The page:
How can grownups support grieving children?

How can grownups support grieving children?

Losing a loved one is difficult for anyone. For children, grief is experienced differently and every child grieves in his or her own way. As an adult, you serve as a role model to the children and teenagers in your life. By encouraging them to express their feelings, you can help them build healthy coping skills through the grieving process and for the future.

Learn how you can help the children in your life through the grieving process with these helpful tips in mind:

  • Get as much support for yourself as possible. The stronger you are, the more help you can be to your child.

  • Allow others to step in to help the child cope when you are unable to.

  • Give accurate information appropriate to the child’s developmental level. This requires good judgment and can be incredibly difficult when the death involves suicide, violence or the death of a child.

  • Allow the child to express their feelings and show acceptance. Be a role model for the child by expressing your own feelings and sharing memories of the loved one.

  • Show expressions of affection to the child as much as you did before the loss.

  • Provide structure; try to keep the child in a routine. Set limits on acting out behavior, while showing acceptance of their feelings.

  • Avoid any new losses (such as moving your home or getting rid of a pet) for as long as possible.

  • Encourage the child to participate in rituals. Get someone to assist you with this if necessary. Encourage the child to attend part of the funeral, with the option to leave with another family member if it is too distressing. Also consider planting a memorial tree as a good ritual for the child.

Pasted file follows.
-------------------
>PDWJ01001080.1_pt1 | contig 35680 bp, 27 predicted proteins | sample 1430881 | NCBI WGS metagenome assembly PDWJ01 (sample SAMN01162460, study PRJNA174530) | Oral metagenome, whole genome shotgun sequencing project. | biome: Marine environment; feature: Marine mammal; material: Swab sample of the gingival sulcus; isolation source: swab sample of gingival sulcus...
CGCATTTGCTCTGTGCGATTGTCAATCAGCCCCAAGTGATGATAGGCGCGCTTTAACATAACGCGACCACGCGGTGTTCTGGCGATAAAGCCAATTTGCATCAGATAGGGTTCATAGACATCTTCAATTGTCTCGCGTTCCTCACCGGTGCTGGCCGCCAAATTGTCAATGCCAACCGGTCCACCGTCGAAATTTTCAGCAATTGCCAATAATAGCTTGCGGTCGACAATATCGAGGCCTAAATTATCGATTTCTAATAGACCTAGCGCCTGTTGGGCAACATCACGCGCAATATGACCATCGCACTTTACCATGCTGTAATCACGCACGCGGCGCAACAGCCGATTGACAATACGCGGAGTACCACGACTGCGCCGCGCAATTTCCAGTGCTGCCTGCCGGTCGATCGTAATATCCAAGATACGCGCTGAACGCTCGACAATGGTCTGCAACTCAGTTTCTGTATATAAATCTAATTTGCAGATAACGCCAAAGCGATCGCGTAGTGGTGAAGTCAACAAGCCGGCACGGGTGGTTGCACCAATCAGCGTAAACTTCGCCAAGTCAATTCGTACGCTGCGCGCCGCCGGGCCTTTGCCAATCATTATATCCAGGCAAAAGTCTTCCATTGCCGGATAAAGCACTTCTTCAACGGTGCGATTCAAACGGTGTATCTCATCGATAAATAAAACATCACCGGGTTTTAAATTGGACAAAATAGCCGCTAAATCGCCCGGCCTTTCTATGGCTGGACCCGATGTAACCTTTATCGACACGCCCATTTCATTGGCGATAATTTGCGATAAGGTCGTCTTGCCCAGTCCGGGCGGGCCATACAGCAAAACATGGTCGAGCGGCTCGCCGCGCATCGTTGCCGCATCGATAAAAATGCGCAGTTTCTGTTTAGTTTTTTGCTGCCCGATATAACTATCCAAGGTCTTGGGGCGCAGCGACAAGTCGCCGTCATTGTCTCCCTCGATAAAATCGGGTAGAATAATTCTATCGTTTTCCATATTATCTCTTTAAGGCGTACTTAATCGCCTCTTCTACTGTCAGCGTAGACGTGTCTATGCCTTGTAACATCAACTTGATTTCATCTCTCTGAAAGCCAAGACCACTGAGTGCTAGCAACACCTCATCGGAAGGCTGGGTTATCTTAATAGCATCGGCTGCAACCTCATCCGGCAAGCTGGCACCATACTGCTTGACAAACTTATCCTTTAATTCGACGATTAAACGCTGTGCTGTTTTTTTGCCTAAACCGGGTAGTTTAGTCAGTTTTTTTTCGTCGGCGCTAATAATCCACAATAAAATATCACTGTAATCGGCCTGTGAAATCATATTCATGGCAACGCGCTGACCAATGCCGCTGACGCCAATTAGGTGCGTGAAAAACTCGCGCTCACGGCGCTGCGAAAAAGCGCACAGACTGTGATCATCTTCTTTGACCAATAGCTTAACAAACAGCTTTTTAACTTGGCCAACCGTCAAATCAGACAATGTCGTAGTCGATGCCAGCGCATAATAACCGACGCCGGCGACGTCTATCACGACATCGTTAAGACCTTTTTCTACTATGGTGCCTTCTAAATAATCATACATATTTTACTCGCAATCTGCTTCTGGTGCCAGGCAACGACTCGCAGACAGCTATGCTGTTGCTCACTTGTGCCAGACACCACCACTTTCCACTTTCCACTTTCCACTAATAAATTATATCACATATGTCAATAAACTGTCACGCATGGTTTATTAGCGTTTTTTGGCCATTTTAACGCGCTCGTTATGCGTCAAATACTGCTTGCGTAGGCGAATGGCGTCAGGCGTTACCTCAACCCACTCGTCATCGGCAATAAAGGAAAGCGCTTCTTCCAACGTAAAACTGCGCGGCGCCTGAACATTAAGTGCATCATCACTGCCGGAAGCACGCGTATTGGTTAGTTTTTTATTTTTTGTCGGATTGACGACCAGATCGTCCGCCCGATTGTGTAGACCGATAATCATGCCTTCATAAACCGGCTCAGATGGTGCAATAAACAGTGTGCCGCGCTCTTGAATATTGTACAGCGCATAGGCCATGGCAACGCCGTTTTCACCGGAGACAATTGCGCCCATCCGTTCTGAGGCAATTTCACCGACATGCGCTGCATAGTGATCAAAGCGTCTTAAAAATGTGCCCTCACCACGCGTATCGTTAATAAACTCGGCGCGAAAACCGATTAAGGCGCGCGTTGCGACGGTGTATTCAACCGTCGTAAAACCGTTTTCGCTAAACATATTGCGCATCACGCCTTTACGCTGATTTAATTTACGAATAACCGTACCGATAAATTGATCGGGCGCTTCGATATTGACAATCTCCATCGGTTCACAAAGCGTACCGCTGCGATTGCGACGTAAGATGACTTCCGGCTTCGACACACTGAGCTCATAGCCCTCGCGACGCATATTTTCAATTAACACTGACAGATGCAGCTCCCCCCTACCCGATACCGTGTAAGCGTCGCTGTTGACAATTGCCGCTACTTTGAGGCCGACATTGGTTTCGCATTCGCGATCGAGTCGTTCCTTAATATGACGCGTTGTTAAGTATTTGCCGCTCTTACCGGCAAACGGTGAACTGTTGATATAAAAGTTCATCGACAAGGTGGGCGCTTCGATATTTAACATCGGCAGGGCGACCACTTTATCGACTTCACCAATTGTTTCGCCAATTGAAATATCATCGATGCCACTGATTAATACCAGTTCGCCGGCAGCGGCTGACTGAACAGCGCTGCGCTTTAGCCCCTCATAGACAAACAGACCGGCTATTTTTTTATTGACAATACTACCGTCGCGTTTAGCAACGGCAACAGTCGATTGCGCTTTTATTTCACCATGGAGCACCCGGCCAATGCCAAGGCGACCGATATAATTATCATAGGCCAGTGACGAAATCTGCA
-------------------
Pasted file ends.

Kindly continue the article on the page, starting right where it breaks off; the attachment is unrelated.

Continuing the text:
• Give the child an object to remember the deceased by. This could be a possession, a photograph, a stone from the cemetery, etc.

  • Encourage the child to create artwork or write to express their feelings and to help come to terms with the loss.

  • If you have more than one child, make a point to periodically spend time alone with each child (e.g., driving to the store, going to the mall) to allow them to ask questions and express their feelings.

  • Share your spirituality with your child, as appropriate to developmental level.

  • Prior to major loss, use smaller losses such as the death of a pet or a neighbor to teach your child how to grieve.

Read up on childhood bereavement and get professional help if you think it may be needed.

JourneyCare offers Camp Courage, a free bereavement camp for children ages 6-13, that serves families in the Chicago area. Camp Courage will be held from July 15-19 at YMCA Camp Duncan in Ingleside Illinois, to provide a safe space for kids to swim, rock climb and enjoy nature. The week-long camp incorporates reflection and honoring of loved ones through two special memorial services for the family members that have passed away. To register for Camp Courage, visit

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